In this article, we want to introduce Inpsyde developer Giuseppe Mazzapica. He has been the first Inpsyder not speaking German. When he came to us last year, we changed our in-house language to English.
By the way: The Inpsyde Team is 100% remote
This enables us to bring together the best minds in the world in one team. You want to learn more about our way of working and the Inpsyders? Take a look inside Inpsyde!
This is Giuseppe Mazzapica
Giuseppe is 35 years old and lives in Italy.
Tell us something about yourself …
As a child, my parents tried to keep me away from any computer-like thing. They wanted me to spend my spare time cultivating hobbies and passions that have nothing to do with a screen. They thought that I would have enough time for that as a grown-up (and they were right, it seems). As a teenager, I still wasn’t attracted by PC or video games. Instead, I preferred to stay with friends chilling around. As a result: I’ve played a video game, I think, two or three times in my whole life. And I was nineteen when I sent an email for the first time.
I was good at graphic arts (used to draw a lot), but also somehow at engineering (Lego was a passion of mine since year one of my life). When I had to choose something to study, I asked my father for advice. He said: “Art plus engineering? Sounds like architecture”… and architecture it was.
Unfortunately, Sicily is not known to offer a lot of work possibilities. Many people I know migrated, to the north of Italy or even abroad to get a decent life. Working 100% remotely with a good, solid and supportive company like Inpsyde is something that I really value and I am very thankful of. But let me take few steps back on how I got there.
From blog to web development
As soon as I had my first PC as part of my architecture student toolset, I taught myself some basic HTML. Moreover, I taught myself Macromedia Flash (yes, Macromedia) and that new thing everyone was talking about: CSS. It was the early 2000’s when blogs were the new trend and “blogosphere” the current buzzword. In Italy, there was a platform named “Splinder” (which doesn’t exist anymore). It allowed anyone to have a blog for free. I created one as well. It was a personal blog that I was using mainly to get to know girls from around Italy (and it somehow worked for that).
My blog looked cool because of my CSS and Flash skills. Therefore I got a lot of help requests from people about making their blog looking better. To answer those requests I learned a lot of things. In a couple of years, I built the reputation of the go-to guy to have an awesome-looking blog in my blogosphere area.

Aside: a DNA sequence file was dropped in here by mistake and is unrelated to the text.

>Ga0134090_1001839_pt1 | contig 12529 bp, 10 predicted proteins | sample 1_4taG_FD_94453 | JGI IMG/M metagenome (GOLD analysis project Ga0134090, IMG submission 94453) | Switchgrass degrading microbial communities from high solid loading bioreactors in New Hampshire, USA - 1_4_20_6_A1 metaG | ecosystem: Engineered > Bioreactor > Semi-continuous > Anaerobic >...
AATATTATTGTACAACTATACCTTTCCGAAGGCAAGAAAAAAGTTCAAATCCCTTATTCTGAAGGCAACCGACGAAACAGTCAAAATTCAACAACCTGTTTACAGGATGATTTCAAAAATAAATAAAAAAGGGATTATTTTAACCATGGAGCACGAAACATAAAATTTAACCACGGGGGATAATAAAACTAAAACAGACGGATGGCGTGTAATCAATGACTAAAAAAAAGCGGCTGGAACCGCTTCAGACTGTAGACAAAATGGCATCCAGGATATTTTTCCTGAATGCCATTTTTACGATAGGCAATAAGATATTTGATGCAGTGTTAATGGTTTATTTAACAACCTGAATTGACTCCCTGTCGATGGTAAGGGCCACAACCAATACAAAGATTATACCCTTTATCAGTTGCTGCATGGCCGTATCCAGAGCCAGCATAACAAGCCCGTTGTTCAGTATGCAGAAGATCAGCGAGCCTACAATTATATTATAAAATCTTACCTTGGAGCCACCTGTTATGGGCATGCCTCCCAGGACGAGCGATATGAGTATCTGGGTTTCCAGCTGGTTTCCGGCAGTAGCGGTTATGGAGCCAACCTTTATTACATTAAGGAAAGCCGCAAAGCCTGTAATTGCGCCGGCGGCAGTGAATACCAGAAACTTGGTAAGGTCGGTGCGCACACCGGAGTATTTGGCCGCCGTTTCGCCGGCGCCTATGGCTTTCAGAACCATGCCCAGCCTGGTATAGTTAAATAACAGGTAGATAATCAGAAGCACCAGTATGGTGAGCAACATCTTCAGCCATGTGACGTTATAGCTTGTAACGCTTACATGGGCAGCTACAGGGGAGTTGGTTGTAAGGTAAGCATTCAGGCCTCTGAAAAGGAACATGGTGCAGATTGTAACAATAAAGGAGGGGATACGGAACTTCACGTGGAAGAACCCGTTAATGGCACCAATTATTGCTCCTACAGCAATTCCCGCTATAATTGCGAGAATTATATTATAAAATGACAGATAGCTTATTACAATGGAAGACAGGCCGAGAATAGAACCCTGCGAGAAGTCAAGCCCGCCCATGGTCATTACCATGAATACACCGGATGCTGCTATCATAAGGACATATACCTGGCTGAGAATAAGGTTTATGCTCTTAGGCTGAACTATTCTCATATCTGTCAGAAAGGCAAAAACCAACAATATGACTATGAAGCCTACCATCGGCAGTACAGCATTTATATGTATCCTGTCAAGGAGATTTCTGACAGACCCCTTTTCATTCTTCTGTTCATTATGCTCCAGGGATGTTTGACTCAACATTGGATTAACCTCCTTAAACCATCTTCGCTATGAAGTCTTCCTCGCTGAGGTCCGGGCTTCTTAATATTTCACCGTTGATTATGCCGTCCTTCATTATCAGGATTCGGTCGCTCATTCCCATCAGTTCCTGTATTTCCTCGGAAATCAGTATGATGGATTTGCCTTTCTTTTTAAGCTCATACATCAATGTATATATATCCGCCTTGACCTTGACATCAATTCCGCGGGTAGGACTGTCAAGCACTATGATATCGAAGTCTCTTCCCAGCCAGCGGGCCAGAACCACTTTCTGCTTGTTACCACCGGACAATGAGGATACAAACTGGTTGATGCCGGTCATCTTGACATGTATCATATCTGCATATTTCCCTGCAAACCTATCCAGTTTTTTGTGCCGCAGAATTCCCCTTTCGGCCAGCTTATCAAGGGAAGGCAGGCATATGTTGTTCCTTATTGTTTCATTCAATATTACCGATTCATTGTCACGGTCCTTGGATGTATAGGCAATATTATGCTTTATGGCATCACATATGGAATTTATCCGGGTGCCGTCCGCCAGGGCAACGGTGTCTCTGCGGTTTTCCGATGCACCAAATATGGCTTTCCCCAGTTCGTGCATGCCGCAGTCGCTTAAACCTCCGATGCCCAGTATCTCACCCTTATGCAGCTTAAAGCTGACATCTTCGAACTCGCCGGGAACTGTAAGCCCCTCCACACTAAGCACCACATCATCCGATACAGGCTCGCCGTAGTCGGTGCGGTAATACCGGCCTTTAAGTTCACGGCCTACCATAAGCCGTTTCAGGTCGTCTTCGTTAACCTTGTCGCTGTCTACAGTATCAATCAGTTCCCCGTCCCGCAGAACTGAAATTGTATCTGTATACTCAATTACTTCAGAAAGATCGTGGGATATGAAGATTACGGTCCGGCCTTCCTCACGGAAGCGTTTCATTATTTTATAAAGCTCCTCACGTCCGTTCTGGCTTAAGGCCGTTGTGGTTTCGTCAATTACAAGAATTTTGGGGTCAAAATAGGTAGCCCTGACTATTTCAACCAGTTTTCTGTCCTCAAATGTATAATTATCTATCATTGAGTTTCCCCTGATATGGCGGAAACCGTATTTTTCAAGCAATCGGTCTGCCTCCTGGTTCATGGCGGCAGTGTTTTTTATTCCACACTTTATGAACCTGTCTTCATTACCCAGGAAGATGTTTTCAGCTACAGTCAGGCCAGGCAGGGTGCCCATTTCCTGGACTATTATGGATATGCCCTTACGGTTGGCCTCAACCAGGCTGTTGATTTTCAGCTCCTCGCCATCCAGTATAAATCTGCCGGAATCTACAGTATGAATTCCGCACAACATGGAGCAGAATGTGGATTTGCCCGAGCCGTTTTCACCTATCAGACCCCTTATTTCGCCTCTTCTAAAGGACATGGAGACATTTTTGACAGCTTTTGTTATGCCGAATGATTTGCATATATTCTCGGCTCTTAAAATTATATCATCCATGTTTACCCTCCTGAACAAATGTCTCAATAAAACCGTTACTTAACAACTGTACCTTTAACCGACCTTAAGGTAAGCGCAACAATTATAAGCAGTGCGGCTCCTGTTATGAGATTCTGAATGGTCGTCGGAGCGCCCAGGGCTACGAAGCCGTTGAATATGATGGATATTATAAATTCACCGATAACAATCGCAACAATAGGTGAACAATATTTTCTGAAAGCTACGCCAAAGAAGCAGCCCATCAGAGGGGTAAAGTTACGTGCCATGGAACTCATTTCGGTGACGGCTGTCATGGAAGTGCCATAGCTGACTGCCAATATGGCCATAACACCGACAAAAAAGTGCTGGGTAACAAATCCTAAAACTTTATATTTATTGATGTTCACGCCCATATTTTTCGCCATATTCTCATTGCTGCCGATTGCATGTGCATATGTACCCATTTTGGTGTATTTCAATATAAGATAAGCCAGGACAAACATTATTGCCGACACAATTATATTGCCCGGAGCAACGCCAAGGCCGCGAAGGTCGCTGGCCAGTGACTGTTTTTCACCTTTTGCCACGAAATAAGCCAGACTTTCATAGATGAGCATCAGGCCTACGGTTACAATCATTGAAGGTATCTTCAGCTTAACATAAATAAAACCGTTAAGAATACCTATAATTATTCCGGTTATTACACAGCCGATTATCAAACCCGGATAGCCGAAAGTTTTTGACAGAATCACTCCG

One day a friend asked if I could help customize her new blog. The basis was WordPress. It was 2005 and the first time I heard about that thing. I tried to help her. But at some point I had to give up. “Sorry, I don’t know PHP” I had to say. That same year, that friend sent a gift to thank for the help. It was a book, and the title was “Building websites with PHP 4 and MySQL”. That was the start of a lot of things…
A few months later I was quite an “expert” in WordPress things. Moreover, I was quite into PHP and amazed about this object-oriented programming thing that PHP 5 made possible. At some point I decided to “monetize” my expertize, selling websites to small businesses in my local area as a part-time job. Years passed by and the clients became bigger every year. The part-time job became full time and gave me financial independence from my parents. Eventually, I managed to accomplish a couple of university exams per year, studying during nights. Still, I was selling to myself the idea that web development was a “side job” and that my future will be in the architecture field.
Giuseppe’s way to Inpsyde
It was 2013 when I googled for some new WordPress features. Accidentally I landed on WordPress’s Stack Exchange website. I realized I found pretty much all the answers to my questions. So I started to spend time there and to meet the people in that community virtually. That involvement made me reconsider the idea of my future. I started to share my work as open-source, being active in the WordPress community. Finally, I gave up university (after 44 exams out of 47).
Two years later I was employed full time by a big European media group as a WordPress engineer. Shortly after that, I also became a moderator at the WordPress Stack Exchange. I had been in a stable and more than happy relationship for a few years. In combination with that well paid and (what I thought to be) stable work, we thought it would be great to get married. When everything was set up for the wedding, I received the message that I would have been fired. The company decided to restructure the department I was working at. That included giving up with WordPress — so they didn’t need WordPress engineers anymore. My last day of work had been one week before my wedding date. Far from ideal, just saying.
I asked Twitter for jobs, and several people said Inpsyde was hiring. I knew the company because some of the people I knew from WordPress Stack Exchange worked there. Plus, at WordCamp Vienna 2015 I had the chance to meet Frank Bültge, one of Inpsydes’ CEOs. He seemed to be a super-nice person and one who could make a great boss. So I applied. I had just a few calls with Alex Frison, another CEO, but right after the first call, I was already convinced to work for Inpsyde.
I was wearing my green Inpsyde T-shirt already at my honeymoon in Thailand, and one year later I’m more than happy to be where I am.
Do you want to join the Inpsyde team?
We are hiring! You can find all the current vacancies on our job page. Take a look!